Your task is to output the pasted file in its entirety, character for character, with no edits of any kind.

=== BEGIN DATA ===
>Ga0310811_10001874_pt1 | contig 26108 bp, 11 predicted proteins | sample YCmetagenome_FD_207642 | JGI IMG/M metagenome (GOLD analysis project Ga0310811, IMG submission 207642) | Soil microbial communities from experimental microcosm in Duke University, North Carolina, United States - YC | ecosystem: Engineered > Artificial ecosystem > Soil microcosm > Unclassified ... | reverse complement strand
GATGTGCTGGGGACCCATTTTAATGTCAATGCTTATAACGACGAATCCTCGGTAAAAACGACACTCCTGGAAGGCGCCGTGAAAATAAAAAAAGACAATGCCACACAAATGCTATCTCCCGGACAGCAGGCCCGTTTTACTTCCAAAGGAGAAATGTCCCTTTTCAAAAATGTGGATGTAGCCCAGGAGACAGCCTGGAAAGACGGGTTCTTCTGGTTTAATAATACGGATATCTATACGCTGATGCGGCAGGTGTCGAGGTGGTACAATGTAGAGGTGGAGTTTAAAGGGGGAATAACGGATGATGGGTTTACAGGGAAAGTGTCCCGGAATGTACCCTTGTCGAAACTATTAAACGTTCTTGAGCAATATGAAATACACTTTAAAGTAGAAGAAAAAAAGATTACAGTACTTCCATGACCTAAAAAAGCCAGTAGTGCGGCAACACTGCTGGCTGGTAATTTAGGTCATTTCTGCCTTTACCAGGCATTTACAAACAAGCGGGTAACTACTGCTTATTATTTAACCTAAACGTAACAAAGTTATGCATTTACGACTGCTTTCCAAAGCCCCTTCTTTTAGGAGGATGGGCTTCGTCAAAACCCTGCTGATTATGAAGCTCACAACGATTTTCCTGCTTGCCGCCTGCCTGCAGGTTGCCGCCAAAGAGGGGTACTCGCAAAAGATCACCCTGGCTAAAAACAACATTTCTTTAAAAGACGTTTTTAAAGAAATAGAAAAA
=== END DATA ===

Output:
>Ga0310811_10001874_pt1 | contig 26108 bp, 11 predicted proteins | sample YCmetagenome_FD_207642 | JGI IMG/M metagenome (GOLD analysis project Ga0310811, IMG submission 207642) | Soil microbial communities from experimental microcosm in Duke University, North Carolina, United States - YC | ecosystem: Engineered > Artificial ecosystem > Soil microcosm > Unclassified ... | reverse complement strand
GATGTGCTGGGGACCCATTTTAATGTCAATGCTTATAACGACGAATCCTCGGTAAAAACGACACTCCTGGAAGGCGCCGTGAAAATAAAAAAAGACAATGCCACACAAATGCTATCTCCCGGACAGCAGGCCCGTTTTACTTCCAAAGGAGAAATGTCCCTTTTCAAAAATGTGGATGTAGCCCAGGAGACAGCCTGGAAAGACGGGTTCTTCTGGTTTAATAATACGGATATCTATACGCTGATGCGGCAGGTGTCGAGGTGGTACAATGTAGAGGTGGAGTTTAAAGGGGGAATAACGGATGATGGGTTTACAGGGAAAGTGTCCCGGAATGTACCCTTGTCGAAACTATTAAACGTTCTTGAGCAATATGAAATACACTTTAAAGTAGAAGAAAAAAAGATTACAGTACTTCCATGACCTAAAAAAGCCAGTAGTGCGGCAACACTGCTGGCTGGTAATTTAGGTCATTTCTGCCTTTACCAGGCATTTACAAACAAGCGGGTAACTACTGCTTATTATTTAACCTAAACGTAACAAAGTTATGCATTTACGACTGCTTTCCAAAGCCCCTTCTTTTAGGAGGATGGGCTTCGTCAAAACCCTGCTGATTATGAAGCTCACAACGATTTTCCTGCTTGCCGCCTGCCTGCAGGTTGCCGCCAAAGAGGGGTACTCGCAAAAGATCACCCTGGCTAAAAACAACATTTCTTTAAAAGACGTTTTTAAAGAAATAGAAAAA